The country may be coming out of recession quicker than expected, but times are still tough for millions of Britons loaded with debt.
No surprise, therefore, that economising has been the watchword for many people, but you can go too far. Pension savers, for instance, are being warned against suspending their monthly contributions. Many people are now choosing to reduce or hold off altogether from paying into their retirement funds, but experts warn that that they risk facing significant financial hardship later down the line.
The recently published Scottish Widows UK pensions report, which tracks the percentage of people saving adequately for their retirement, fell to 48 per cent – its lowest level since 2006. Of those surveyed, 18 per cent say the recession has pushed retirement lower on their list of priorities, prompting them potentially to cut back on contributions or to stop paying into a pension altogether.
"It's understandable that the tough jobs market and uncertain economy have left people feeling pressured, but they should think very hard before cutting their pension. People simply aren't saving enough for their retirement, and it's a serious issue for our society. Short-term savings made now will only fuel a longer-term problem, says Joanne Segars, chief executive of the National Association of Pension Funds (NAPF).
A big issue here is the value that savers place on pension schemes. With many people entering retirement hit by stock market drops and falling annuity rates, it's understandable that anyone starting a pension now feels a little jaded. The prospect of having to scrimp and save now and not being able to touch that money until 65, or even later, is already a turn-off for many. But when budgets are stretched it's easy to see why people want to cut back on their pension funding.
"When money becomes tight and people are trying to cut their expenditure, it is savings such as pensions which often come under attack first," says Danny Cox from independent financial adviser (IFA) Hargreaves Lansdown. "It's easy to see why. Pensions are perceived as something paid into now with no immediate benefit. Retirement feels a long way off so you have plenty of time to catch up later."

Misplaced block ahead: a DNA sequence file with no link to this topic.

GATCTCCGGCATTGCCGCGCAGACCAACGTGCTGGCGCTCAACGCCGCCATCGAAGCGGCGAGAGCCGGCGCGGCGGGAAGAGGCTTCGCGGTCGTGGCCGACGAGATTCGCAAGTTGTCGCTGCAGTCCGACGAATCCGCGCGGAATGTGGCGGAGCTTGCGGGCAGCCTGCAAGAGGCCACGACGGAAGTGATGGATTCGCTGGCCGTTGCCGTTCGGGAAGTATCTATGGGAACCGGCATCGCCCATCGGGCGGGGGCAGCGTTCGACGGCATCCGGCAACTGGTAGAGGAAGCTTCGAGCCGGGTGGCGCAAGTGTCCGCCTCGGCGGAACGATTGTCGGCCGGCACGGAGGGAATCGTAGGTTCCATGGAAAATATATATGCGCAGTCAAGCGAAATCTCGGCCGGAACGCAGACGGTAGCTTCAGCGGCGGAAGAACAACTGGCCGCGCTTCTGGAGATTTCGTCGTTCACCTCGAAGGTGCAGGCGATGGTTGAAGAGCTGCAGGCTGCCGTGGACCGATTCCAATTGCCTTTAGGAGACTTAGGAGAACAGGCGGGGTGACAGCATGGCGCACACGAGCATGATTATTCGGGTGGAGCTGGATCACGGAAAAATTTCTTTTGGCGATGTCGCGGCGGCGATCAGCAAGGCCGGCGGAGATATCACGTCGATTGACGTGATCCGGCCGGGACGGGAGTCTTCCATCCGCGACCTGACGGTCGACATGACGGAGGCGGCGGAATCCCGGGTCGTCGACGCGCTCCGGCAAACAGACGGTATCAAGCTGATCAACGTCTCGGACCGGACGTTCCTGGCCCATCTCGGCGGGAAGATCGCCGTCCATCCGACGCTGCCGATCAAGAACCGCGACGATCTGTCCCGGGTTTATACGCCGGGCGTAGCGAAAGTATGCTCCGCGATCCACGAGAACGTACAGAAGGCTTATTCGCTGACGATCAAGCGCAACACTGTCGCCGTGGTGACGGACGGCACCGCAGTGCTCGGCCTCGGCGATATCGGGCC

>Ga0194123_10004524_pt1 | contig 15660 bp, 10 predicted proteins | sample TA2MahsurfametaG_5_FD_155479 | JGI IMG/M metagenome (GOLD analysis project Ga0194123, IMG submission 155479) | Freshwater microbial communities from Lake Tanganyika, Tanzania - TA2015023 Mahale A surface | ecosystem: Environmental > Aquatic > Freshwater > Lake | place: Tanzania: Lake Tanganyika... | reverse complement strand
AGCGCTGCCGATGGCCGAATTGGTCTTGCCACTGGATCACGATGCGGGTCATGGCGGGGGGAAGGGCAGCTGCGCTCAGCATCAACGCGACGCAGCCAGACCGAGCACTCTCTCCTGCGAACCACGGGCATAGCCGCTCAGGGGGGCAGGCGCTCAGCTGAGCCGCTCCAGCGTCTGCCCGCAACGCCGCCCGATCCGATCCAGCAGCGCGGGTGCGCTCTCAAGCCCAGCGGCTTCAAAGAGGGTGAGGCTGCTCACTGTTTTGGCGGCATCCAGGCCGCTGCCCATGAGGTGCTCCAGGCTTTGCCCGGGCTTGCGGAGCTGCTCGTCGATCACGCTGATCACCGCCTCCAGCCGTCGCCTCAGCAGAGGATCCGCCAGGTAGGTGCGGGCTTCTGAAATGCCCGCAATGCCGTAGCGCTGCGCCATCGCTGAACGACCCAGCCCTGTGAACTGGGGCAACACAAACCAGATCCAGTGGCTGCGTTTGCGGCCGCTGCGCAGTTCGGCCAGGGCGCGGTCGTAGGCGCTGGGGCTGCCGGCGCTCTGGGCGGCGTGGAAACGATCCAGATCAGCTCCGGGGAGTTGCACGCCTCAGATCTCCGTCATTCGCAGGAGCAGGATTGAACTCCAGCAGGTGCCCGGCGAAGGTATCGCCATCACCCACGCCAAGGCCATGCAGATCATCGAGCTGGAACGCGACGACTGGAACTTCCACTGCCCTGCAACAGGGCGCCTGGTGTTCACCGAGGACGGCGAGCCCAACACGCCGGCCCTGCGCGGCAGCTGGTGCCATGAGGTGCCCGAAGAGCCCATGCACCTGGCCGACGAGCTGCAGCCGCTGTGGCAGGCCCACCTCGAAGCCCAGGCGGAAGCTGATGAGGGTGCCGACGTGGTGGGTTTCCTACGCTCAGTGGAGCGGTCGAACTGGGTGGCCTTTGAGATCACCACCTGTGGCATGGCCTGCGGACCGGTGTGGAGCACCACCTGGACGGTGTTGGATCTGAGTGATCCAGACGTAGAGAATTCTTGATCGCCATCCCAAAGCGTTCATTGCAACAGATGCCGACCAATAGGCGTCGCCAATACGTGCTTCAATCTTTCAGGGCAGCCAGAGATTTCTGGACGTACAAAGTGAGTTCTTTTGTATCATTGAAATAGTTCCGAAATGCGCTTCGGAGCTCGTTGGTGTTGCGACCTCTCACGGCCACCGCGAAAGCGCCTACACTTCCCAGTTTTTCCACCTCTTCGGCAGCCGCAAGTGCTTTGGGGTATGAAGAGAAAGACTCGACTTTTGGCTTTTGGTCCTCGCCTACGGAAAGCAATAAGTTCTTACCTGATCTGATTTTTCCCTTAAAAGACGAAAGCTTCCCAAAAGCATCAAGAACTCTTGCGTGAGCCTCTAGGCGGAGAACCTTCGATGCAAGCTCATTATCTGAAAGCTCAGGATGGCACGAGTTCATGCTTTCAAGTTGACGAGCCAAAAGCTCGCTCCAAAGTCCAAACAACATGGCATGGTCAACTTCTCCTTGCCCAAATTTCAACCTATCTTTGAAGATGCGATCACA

Despite the temptation, whether you have a personal or company "defined contribution" fund, the long-term effect of withholding pension payments can be stark. For someone starting their pension at age 35 and paying £100 a month, increasing at 2.5 per cent a year with 6 per cent investment growth, if you were to miss a year's worth of contributions from year 10 and were planning to retire at age 65, your fund value would drop from £179,351 to £172,919, a 3.59 per cent drop. Miss out five years' worth of payments and your fund would fade to just £149,246, more than £30,000 off the original retirement target.
For the majority of people it is vital to have an income in retirement, and those with only the state pension to fall back on are playing a risky game. Of all the savings vehicles, pensions are still the most tax efficient. When you pay into a pension, tax relief means a basic rate taxpayer making a £100 contribution will cost you £80. Higher rate taxpayers benefit even more with a £100 contribution costing just £60. If you have an employer matching your contributions, you're sitting pretty with a further top-up to your contributions. Taking a break from this type of scheme can have an even bigger impact on your projected fund. Every pound is effectively doubled by the employer, so what may seem like a short-term fix now could be a serious regret later.